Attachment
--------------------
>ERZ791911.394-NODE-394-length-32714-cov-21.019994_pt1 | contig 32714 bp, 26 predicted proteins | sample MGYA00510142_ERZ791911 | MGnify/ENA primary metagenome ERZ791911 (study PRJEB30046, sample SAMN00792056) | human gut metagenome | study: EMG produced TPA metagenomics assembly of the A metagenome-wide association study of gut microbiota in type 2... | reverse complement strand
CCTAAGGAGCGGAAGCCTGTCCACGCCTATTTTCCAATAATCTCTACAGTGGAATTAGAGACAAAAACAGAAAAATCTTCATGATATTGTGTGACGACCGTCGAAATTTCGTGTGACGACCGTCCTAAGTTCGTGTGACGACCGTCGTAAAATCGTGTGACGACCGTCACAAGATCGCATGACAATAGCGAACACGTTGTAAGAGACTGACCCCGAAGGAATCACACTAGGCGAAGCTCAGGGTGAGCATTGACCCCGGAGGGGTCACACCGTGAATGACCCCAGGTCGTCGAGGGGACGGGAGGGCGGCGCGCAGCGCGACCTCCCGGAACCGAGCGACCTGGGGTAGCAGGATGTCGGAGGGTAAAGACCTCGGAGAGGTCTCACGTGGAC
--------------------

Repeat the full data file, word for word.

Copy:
>ERZ791911.394-NODE-394-length-32714-cov-21.019994_pt1 | contig 32714 bp, 26 predicted proteins | sample MGYA00510142_ERZ791911 | MGnify/ENA primary metagenome ERZ791911 (study PRJEB30046, sample SAMN00792056) | human gut metagenome | study: EMG produced TPA metagenomics assembly of the A metagenome-wide association study of gut microbiota in type 2... | reverse complement strand
CCTAAGGAGCGGAAGCCTGTCCACGCCTATTTTCCAATAATCTCTACAGTGGAATTAGAGACAAAAACAGAAAAATCTTCATGATATTGTGTGACGACCGTCGAAATTTCGTGTGACGACCGTCCTAAGTTCGTGTGACGACCGTCGTAAAATCGTGTGACGACCGTCACAAGATCGCATGACAATAGCGAACACGTTGTAAGAGACTGACCCCGAAGGAATCACACTAGGCGAAGCTCAGGGTGAGCATTGACCCCGGAGGGGTCACACCGTGAATGACCCCAGGTCGTCGAGGGGACGGGAGGGCGGCGCGCAGCGCGACCTCCCGGAACCGAGCGACCTGGGGTAGCAGGATGTCGGAGGGTAAAGACCTCGGAGAGGTCTCACGTGGAC